Israeli daily, Haaretz, reported that an Israeli citizen who killed an Israeli peace activist in 1983 will be set free on Wednesday. Yona Avursham, was convicted in 1983 of throwing a grenade into a group of peace activists protesting in front of the office on Israel’s Prime Minister. The explosion killed Emil Grunzweig and left nine peace activists wounded. Haaretz said that he commuted his 27-year sentence and will be freed Wednesday. He was initially sentence to a life term but the sentence was reduced to 27 years.

Avursham was granted an early release in August 2001 following a decision made by a parole board that was headed by Israel’s Supreme Court justice Edmond Levy. The judges conditioned the release with having Avrushmi participate in a rehabilitation program, and to remain under constant supervision of a social worker, Haaretz added.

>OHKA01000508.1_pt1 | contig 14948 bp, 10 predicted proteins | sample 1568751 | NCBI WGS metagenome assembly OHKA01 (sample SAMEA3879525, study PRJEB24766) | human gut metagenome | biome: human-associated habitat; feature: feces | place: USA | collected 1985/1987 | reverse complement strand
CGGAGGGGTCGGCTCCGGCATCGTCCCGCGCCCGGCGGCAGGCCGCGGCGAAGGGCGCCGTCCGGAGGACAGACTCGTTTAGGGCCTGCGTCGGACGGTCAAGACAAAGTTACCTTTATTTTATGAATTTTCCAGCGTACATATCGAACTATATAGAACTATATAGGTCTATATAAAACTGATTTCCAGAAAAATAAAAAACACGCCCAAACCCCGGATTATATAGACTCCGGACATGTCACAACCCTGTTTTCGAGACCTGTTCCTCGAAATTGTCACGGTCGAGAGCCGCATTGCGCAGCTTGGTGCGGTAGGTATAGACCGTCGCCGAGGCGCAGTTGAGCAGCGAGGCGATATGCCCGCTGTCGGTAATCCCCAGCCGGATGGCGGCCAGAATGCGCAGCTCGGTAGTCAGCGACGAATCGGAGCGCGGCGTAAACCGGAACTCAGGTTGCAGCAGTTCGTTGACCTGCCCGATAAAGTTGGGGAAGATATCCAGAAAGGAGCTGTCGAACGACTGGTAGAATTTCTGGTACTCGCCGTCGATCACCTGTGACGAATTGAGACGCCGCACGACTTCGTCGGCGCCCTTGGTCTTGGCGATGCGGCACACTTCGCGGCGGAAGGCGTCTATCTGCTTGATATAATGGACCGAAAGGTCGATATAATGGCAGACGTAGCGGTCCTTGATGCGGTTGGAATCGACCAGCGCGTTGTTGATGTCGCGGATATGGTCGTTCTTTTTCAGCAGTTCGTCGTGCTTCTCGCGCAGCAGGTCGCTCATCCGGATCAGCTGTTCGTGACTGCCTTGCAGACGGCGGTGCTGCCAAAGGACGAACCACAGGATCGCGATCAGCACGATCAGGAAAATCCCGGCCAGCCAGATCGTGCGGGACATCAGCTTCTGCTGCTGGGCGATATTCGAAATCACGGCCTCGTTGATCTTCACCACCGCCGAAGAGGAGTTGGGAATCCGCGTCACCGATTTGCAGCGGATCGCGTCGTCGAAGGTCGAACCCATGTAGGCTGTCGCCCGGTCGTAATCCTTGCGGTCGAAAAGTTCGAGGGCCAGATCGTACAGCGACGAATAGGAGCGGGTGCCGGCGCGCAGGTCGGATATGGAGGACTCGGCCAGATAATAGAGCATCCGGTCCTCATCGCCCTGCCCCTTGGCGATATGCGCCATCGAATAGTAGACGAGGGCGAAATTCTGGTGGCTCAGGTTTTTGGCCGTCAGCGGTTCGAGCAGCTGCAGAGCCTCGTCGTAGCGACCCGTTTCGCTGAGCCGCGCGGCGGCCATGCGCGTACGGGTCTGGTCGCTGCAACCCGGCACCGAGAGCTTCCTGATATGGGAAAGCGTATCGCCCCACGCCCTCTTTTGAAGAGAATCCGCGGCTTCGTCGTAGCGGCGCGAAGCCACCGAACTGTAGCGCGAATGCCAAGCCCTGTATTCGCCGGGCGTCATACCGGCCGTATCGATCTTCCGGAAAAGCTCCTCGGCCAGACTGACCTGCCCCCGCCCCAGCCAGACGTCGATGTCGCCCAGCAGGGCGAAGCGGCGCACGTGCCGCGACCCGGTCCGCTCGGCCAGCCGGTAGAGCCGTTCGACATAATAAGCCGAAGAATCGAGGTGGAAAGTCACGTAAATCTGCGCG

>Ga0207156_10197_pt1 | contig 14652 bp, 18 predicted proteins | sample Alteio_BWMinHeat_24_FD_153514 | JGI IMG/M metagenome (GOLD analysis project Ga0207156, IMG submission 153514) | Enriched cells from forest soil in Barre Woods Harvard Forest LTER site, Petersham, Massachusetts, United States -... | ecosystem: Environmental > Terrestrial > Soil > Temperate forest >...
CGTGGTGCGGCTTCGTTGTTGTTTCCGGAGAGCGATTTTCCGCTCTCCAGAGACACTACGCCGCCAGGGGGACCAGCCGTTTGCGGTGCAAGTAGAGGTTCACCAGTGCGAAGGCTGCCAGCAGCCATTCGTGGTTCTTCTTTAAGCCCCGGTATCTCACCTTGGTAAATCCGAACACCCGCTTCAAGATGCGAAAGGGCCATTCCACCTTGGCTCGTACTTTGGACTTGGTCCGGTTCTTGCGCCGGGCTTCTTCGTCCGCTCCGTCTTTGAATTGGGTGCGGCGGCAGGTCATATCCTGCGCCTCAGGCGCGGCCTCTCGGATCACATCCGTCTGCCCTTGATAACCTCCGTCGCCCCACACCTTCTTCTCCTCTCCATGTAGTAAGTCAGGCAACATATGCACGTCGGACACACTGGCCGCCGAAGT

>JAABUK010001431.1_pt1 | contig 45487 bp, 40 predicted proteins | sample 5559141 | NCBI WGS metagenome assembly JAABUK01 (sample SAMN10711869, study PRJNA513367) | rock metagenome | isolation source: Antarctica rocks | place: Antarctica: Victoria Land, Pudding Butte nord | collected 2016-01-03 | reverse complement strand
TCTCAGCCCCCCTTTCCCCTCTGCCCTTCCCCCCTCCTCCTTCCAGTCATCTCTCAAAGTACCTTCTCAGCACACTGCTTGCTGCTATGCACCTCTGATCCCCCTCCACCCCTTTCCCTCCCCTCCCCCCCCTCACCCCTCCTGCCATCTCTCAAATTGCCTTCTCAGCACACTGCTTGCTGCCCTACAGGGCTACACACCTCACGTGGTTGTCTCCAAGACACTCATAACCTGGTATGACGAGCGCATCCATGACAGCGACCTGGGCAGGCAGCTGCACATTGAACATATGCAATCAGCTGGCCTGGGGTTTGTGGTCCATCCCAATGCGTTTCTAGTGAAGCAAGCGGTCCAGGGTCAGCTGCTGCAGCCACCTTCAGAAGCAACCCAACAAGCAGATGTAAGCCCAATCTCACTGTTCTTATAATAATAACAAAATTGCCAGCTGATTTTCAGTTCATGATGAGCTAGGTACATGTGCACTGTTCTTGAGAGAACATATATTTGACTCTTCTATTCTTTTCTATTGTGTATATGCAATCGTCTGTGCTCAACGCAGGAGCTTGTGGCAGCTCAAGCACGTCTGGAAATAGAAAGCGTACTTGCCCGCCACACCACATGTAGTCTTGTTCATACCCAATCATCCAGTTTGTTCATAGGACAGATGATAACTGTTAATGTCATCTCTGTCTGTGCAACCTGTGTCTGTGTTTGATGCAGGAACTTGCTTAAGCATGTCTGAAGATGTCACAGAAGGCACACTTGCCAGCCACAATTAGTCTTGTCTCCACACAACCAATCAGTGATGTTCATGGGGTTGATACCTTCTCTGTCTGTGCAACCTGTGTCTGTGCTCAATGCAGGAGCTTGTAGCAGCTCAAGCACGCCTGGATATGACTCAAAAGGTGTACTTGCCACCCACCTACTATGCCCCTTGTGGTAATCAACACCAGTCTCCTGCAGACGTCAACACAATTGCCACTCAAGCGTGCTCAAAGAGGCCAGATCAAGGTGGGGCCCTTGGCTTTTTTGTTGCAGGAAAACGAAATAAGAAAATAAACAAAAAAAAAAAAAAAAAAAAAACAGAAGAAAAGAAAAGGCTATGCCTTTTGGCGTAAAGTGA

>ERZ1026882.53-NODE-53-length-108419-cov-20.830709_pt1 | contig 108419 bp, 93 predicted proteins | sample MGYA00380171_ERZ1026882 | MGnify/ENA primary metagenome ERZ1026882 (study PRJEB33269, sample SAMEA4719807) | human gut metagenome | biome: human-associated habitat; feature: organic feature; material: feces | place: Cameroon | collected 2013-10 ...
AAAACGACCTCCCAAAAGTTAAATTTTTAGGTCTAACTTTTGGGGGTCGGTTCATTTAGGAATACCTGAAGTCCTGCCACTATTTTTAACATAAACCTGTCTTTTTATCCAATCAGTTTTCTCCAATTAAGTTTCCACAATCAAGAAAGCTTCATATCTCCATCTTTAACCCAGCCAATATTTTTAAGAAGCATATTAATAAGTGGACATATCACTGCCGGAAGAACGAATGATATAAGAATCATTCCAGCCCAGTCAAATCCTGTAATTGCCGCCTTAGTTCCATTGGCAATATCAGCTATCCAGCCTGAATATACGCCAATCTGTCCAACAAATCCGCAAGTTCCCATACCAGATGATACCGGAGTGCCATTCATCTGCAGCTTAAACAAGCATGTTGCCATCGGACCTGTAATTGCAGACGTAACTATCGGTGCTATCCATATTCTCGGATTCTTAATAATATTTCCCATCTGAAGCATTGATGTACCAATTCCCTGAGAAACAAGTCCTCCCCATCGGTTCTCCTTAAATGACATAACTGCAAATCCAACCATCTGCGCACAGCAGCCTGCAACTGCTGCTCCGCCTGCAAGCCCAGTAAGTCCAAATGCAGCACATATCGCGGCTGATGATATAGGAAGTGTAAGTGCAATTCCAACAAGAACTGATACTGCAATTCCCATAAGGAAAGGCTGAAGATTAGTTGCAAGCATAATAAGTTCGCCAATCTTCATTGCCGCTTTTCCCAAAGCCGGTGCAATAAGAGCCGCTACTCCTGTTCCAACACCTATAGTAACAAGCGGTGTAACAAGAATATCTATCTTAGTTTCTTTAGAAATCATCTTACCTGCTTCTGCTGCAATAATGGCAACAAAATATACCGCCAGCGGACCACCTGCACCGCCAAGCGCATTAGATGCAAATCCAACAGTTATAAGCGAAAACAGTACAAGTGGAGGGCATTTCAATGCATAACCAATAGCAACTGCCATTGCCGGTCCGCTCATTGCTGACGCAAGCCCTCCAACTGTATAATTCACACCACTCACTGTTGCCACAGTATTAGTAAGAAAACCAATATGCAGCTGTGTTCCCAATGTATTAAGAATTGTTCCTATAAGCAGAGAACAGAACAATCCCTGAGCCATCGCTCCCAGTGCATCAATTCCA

The State prosecution appealed the decision but the court decided that Avursham “does not pose a threat to the public”.

The Israeli Prison Authority said that Avursham “met all conditions and requirements for his release”, and that, in recent months, he has been living in a minimum-security hostel and was even allowed to leave the prison on holidays and certain occasions.

In addition to the fact that he threw a grenade into a peaceful crowd, Avursham’s prison record shows that he often engaged in hostilities with the prison guards and the authorities, and even stabbed and wounded two prison guards.

Haaretz stated that Avursham will be released from the Hadarim Prison, and will be moving into a rented apartment in Tel Aviv.